I’ve finally made my way back into the garden – permanently this time.
I lost interest in it after Alf died – it made me too sad.
I watered it occasionally, and cut the grass infrequently, but that was about it.
Alf was very proud of what I’d achieved, and was always showing it off to our visitors, or watching what I was doing from our balcony. I miss him, and gardening reminded me too much of him.
Anyway, I’ve decided that it’s about time that I get off the couch, get stuck into it, and continue to make Alf proud.
Plus I can hear him say “Don’t you dare let that garden die – do you know how much we’ve spent on it!!!”
Luckily I planted a low-maintenance garden, otherwise I’d be in big trouble after ignoring it for six months! Good news is, nothing died, and everything kept right on growing. In some cases, a bit too much!
Square Foot Garden Bed
I dug up the bed as the soil had compacted and was rock hard.
I then added a mix of composted horse/chicken manure, perlite and coco peat, and dug that into each square.
The only things still there from last year were a straggly thyme plant, spring onions, half-dead oregano, and strawberries.
The original strawberry plants had died, but I transplanted about 20 new small plants that had grown from runners.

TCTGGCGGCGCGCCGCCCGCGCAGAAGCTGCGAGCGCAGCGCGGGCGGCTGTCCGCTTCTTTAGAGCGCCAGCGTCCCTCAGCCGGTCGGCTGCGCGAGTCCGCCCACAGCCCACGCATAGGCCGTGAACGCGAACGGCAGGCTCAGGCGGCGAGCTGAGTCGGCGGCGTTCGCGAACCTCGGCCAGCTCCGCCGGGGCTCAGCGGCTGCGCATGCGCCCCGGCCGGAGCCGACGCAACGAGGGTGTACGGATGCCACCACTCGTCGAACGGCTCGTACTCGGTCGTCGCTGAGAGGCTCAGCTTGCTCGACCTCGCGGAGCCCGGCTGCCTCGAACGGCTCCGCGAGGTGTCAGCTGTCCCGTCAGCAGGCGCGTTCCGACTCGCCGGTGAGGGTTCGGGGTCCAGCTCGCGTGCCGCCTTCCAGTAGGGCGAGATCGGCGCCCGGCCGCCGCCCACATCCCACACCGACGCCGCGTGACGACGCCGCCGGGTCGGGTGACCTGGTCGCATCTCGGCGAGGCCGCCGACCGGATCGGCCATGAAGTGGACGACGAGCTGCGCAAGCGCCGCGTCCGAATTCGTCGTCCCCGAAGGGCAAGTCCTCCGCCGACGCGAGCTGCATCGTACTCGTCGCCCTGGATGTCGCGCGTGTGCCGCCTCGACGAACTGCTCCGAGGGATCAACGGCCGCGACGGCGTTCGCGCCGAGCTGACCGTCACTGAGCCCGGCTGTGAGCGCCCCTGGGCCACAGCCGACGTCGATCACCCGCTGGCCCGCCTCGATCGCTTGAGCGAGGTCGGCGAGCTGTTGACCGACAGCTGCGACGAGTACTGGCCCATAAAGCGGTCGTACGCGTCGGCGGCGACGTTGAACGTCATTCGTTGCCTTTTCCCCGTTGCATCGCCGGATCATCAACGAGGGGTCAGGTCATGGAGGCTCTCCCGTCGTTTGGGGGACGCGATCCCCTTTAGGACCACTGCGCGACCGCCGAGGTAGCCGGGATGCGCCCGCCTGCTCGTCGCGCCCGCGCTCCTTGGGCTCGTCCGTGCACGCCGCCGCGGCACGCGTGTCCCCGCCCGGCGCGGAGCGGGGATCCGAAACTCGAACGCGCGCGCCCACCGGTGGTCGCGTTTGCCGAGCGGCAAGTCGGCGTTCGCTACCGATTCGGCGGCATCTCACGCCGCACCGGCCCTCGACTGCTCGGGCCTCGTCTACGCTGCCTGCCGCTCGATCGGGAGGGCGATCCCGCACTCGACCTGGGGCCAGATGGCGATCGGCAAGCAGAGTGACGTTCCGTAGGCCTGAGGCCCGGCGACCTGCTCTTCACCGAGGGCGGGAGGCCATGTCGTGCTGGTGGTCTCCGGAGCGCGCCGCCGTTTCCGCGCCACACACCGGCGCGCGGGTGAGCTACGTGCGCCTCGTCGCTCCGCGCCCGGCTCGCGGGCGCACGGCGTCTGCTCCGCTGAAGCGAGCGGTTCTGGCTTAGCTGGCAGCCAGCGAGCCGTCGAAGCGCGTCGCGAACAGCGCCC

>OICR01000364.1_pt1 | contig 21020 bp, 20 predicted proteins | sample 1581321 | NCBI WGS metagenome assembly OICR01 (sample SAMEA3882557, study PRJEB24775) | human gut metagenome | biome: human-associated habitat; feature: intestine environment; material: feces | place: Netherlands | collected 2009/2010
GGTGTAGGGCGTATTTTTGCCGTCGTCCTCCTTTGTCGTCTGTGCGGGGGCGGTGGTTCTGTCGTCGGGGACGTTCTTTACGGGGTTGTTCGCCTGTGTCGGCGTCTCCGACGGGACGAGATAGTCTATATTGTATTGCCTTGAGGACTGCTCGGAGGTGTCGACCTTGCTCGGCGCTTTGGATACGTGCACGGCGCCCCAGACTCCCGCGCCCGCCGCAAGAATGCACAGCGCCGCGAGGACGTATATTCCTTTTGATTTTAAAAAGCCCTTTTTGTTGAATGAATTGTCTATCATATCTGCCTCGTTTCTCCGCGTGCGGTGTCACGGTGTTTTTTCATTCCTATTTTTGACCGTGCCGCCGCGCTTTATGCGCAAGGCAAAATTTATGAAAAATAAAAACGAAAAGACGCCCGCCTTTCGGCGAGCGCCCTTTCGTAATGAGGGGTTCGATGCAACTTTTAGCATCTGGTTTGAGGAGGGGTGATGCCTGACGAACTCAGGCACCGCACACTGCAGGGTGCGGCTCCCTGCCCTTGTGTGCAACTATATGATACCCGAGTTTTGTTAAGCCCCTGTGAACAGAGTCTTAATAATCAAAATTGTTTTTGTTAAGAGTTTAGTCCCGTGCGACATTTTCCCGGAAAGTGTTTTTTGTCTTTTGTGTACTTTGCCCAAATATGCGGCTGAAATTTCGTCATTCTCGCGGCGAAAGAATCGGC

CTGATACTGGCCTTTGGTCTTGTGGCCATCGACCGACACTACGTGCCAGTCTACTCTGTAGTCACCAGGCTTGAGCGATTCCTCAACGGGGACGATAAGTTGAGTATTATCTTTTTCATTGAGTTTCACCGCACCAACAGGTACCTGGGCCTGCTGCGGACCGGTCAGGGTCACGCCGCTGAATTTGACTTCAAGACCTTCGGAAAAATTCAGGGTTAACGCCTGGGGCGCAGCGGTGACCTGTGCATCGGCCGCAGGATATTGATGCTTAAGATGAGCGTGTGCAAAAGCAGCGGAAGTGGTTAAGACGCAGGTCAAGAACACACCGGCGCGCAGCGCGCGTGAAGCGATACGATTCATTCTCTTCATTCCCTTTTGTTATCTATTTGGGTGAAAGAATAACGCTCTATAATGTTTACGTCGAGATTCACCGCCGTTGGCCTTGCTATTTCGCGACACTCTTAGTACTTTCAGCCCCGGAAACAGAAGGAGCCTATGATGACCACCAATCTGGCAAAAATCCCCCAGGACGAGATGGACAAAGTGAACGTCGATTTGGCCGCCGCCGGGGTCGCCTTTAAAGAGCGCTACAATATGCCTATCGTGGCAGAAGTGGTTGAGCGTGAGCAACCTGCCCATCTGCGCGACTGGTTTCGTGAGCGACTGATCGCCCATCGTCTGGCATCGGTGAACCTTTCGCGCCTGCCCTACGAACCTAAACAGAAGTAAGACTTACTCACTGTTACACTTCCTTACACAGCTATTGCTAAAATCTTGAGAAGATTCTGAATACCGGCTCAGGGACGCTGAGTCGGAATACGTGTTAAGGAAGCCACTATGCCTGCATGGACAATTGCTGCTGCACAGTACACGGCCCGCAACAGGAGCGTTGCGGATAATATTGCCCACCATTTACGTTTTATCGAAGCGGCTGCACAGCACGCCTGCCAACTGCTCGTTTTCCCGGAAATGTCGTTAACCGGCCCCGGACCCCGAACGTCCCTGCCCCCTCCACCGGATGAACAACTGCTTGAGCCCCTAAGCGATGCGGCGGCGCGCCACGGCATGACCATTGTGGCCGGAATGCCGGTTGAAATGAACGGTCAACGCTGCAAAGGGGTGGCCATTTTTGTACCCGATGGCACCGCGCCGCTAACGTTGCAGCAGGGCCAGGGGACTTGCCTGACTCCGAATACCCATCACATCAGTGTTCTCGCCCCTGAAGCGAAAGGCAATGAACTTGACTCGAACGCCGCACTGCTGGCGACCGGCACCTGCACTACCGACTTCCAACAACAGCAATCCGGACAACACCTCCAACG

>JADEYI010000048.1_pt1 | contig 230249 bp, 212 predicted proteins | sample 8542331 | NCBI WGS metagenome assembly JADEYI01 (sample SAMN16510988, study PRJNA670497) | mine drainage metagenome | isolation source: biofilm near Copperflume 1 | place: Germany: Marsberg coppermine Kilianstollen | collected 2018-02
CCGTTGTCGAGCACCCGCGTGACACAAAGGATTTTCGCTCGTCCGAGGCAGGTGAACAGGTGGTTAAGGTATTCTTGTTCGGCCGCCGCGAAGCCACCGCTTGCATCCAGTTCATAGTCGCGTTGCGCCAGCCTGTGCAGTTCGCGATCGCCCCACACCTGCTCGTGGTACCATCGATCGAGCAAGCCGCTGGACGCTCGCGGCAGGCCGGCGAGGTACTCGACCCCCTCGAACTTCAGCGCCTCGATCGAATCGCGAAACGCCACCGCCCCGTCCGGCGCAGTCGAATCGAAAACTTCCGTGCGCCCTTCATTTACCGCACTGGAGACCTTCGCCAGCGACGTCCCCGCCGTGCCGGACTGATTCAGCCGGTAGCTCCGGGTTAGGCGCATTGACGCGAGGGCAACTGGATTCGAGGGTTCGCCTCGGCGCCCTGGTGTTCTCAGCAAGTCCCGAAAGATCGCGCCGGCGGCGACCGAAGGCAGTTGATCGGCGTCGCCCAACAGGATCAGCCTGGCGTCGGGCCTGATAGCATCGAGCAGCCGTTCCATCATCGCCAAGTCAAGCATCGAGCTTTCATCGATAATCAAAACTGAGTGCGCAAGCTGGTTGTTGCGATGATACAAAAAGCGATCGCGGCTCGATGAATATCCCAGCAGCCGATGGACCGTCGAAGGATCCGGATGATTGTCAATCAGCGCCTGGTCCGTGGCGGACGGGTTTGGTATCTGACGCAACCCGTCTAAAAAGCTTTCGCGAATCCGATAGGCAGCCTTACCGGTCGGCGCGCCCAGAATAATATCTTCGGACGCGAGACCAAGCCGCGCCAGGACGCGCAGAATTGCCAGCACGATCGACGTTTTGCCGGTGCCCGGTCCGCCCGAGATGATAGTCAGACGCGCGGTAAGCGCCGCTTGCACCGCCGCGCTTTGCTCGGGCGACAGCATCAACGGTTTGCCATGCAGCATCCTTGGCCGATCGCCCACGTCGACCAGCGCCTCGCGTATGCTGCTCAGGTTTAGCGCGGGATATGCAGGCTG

I’ve planted parsley, chilli, mint, thyme and sage seedlings, and I’ve sown the following seeds:
Beef steak tomatoes
Sugar snap and snow peas
Silverbeet (Swiss chard)
Lettuces (including Cos for Caesar salads!)
Again, I’ve only planted things that are expensive or not available here.
I have six empty squares which I’ll use to plant more salad vegetables in a few weeks’ time, so that I get a staggered supply rather than have everything maturing at once.
And I’ve moved my cement statue into the middle of the bed – she adds height, colour and interest to the empty bed.
One of the reasons the SFG bed was so dry (ignoring my bad watering practices for the moment!), was because last year I mulched it with the horse/chicken compost we bought.
The compost was either hydrophobic and repelled water, or it absorbed the water, and just held on to it.
I’m not sure which, but either way, it prevented water from reaching the soil.
I’m glad I’ve discovered that now, as I plan on mulching the entire garden with it at some stage.
As an experiment, I’ve soaked it in water, along with perlite and coco peat, and mulched the planter on the garage roof with it. This planter is in full sun for most of the day and dries out quickly, so I’ll soon be able to tell whether it’s effective or not.
After almost 2 years, I have fruit! Only a couple, but it’s a start:
Lack of fruit on the vine can be due to insufficient water, so I’ve given it a good soaking, and used the mulch mix around the base of the vine to stop evaporation.
It’s been so long since I bought it, I can’t remember whether it was a yellow or purple variety – hope it’s purple – yellow clashes with the wall colour!